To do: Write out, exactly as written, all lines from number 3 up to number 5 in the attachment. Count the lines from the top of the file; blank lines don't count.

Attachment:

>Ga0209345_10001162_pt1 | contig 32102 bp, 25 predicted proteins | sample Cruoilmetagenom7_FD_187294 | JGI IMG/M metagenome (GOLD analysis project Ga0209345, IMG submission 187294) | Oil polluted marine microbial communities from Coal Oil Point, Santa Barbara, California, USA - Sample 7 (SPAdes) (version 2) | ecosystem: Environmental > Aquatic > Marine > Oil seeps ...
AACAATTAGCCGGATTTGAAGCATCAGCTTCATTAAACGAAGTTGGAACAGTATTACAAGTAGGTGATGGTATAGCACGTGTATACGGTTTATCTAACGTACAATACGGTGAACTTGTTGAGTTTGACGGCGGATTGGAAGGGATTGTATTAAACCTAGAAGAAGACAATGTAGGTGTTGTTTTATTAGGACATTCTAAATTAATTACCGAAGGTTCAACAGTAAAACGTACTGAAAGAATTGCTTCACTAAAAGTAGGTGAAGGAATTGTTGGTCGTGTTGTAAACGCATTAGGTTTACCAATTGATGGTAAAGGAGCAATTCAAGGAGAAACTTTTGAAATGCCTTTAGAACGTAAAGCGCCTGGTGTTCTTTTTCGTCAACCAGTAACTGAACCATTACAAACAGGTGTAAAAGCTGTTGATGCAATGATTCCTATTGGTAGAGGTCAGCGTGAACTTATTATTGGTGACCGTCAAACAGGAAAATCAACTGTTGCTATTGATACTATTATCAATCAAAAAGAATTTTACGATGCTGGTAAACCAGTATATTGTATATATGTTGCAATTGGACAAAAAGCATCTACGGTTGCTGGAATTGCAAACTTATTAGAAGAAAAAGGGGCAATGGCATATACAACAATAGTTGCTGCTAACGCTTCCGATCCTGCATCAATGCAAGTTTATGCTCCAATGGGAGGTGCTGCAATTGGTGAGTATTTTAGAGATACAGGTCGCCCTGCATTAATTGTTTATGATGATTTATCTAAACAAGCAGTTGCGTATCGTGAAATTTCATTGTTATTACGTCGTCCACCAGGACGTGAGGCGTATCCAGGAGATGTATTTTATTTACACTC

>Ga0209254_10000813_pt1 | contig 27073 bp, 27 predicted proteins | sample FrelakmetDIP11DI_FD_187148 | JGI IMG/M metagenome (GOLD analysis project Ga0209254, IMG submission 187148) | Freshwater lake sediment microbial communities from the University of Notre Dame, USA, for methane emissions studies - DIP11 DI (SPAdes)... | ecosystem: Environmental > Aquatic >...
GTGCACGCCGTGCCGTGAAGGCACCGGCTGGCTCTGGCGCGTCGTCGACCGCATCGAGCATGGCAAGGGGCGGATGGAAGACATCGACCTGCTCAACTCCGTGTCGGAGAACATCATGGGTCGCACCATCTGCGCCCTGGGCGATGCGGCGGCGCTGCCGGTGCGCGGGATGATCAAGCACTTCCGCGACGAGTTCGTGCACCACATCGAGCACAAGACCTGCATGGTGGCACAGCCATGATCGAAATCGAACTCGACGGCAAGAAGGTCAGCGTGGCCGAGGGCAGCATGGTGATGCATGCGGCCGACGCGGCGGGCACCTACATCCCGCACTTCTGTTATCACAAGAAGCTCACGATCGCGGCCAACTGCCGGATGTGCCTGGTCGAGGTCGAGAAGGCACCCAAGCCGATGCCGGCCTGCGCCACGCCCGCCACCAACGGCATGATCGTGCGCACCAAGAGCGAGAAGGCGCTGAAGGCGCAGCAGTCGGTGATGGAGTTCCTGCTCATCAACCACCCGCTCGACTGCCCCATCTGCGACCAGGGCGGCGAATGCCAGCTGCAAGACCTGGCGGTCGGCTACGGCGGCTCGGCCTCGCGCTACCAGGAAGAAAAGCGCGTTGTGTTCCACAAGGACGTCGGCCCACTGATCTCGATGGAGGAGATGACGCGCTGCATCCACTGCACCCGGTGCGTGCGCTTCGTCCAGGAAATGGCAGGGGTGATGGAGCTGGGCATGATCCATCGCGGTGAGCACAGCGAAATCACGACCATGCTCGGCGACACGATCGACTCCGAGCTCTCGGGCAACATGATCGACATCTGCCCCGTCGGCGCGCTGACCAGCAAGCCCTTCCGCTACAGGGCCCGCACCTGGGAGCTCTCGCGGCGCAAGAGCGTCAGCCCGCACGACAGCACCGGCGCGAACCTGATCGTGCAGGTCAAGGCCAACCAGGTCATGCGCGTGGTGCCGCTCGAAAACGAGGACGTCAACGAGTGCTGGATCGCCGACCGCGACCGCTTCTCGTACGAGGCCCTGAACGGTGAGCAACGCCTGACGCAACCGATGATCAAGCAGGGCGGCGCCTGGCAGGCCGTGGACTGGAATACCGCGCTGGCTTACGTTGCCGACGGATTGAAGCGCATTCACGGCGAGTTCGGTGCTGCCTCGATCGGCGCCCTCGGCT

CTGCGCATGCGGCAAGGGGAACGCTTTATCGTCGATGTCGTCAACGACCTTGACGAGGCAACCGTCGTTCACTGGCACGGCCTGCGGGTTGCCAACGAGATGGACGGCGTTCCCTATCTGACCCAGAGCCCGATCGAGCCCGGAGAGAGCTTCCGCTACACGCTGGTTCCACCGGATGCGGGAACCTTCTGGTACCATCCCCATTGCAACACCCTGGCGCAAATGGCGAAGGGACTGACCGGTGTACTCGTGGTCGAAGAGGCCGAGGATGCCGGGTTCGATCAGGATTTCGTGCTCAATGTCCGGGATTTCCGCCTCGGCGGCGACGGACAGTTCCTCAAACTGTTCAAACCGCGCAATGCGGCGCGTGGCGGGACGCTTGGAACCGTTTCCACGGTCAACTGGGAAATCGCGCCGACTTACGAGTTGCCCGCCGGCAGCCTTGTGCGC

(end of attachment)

>Ga0209254_10000813_pt1 | contig 27073 bp, 27 predicted proteins | sample FrelakmetDIP11DI_FD_187148 | JGI IMG/M metagenome (GOLD analysis project Ga0209254, IMG submission 187148) | Freshwater lake sediment microbial communities from the University of Notre Dame, USA, for methane emissions studies - DIP11 DI (SPAdes)... | ecosystem: Environmental > Aquatic >...
GTGCACGCCGTGCCGTGAAGGCACCGGCTGGCTCTGGCGCGTCGTCGACCGCATCGAGCATGGCAAGGGGCGGATGGAAGACATCGACCTGCTCAACTCCGTGTCGGAGAACATCATGGGTCGCACCATCTGCGCCCTGGGCGATGCGGCGGCGCTGCCGGTGCGCGGGATGATCAAGCACTTCCGCGACGAGTTCGTGCACCACATCGAGCACAAGACCTGCATGGTGGCACAGCCATGATCGAAATCGAACTCGACGGCAAGAAGGTCAGCGTGGCCGAGGGCAGCATGGTGATGCATGCGGCCGACGCGGCGGGCACCTACATCCCGCACTTCTGTTATCACAAGAAGCTCACGATCGCGGCCAACTGCCGGATGTGCCTGGTCGAGGTCGAGAAGGCACCCAAGCCGATGCCGGCCTGCGCCACGCCCGCCACCAACGGCATGATCGTGCGCACCAAGAGCGAGAAGGCGCTGAAGGCGCAGCAGTCGGTGATGGAGTTCCTGCTCATCAACCACCCGCTCGACTGCCCCATCTGCGACCAGGGCGGCGAATGCCAGCTGCAAGACCTGGCGGTCGGCTACGGCGGCTCGGCCTCGCGCTACCAGGAAGAAAAGCGCGTTGTGTTCCACAAGGACGTCGGCCCACTGATCTCGATGGAGGAGATGACGCGCTGCATCCACTGCACCCGGTGCGTGCGCTTCGTCCAGGAAATGGCAGGGGTGATGGAGCTGGGCATGATCCATCGCGGTGAGCACAGCGAAATCACGACCATGCTCGGCGACACGATCGACTCCGAGCTCTCGGGCAACATGATCGACATCTGCCCCGTCGGCGCGCTGACCAGCAAGCCCTTCCGCTACAGGGCCCGCACCTGGGAGCTCTCGCGGCGCAAGAGCGTCAGCCCGCACGACAGCACCGGCGCGAACCTGATCGTGCAGGTCAAGGCCAACCAGGTCATGCGCGTGGTGCCGCTCGAAAACGAGGACGTCAACGAGTGCTGGATCGCCGACCGCGACCGCTTCTCGTACGAGGCCCTGAACGGTGAGCAACGCCTGACGCAACCGATGATCAAGCAGGGCGGCGCCTGGCAGGCCGTGGACTGGAATACCGCGCTGGCTTACGTTGCCGACGGATTGAAGCGCATTCACGGCGAGTTCGGTGCTGCCTCGATCGGCGCCCTCGGCT

CTGCGCATGCGGCAAGGGGAACGCTTTATCGTCGATGTCGTCAACGACCTTGACGAGGCAACCGTCGTTCACTGGCACGGCCTGCGGGTTGCCAACGAGATGGACGGCGTTCCCTATCTGACCCAGAGCCCGATCGAGCCCGGAGAGAGCTTCCGCTACACGCTGGTTCCACCGGATGCGGGAACCTTCTGGTACCATCCCCATTGCAACACCCTGGCGCAAATGGCGAAGGGACTGACCGGTGTACTCGTGGTCGAAGAGGCCGAGGATGCCGGGTTCGATCAGGATTTCGTGCTCAATGTCCGGGATTTCCGCCTCGGCGGCGACGGACAGTTCCTCAAACTGTTCAAACCGCGCAATGCGGCGCGTGGCGGGACGCTTGGAACCGTTTCCACGGTCAACTGGGAAATCGCGCCGACTTACGAGTTGCCCGCCGGCAGCCTTGTGCGC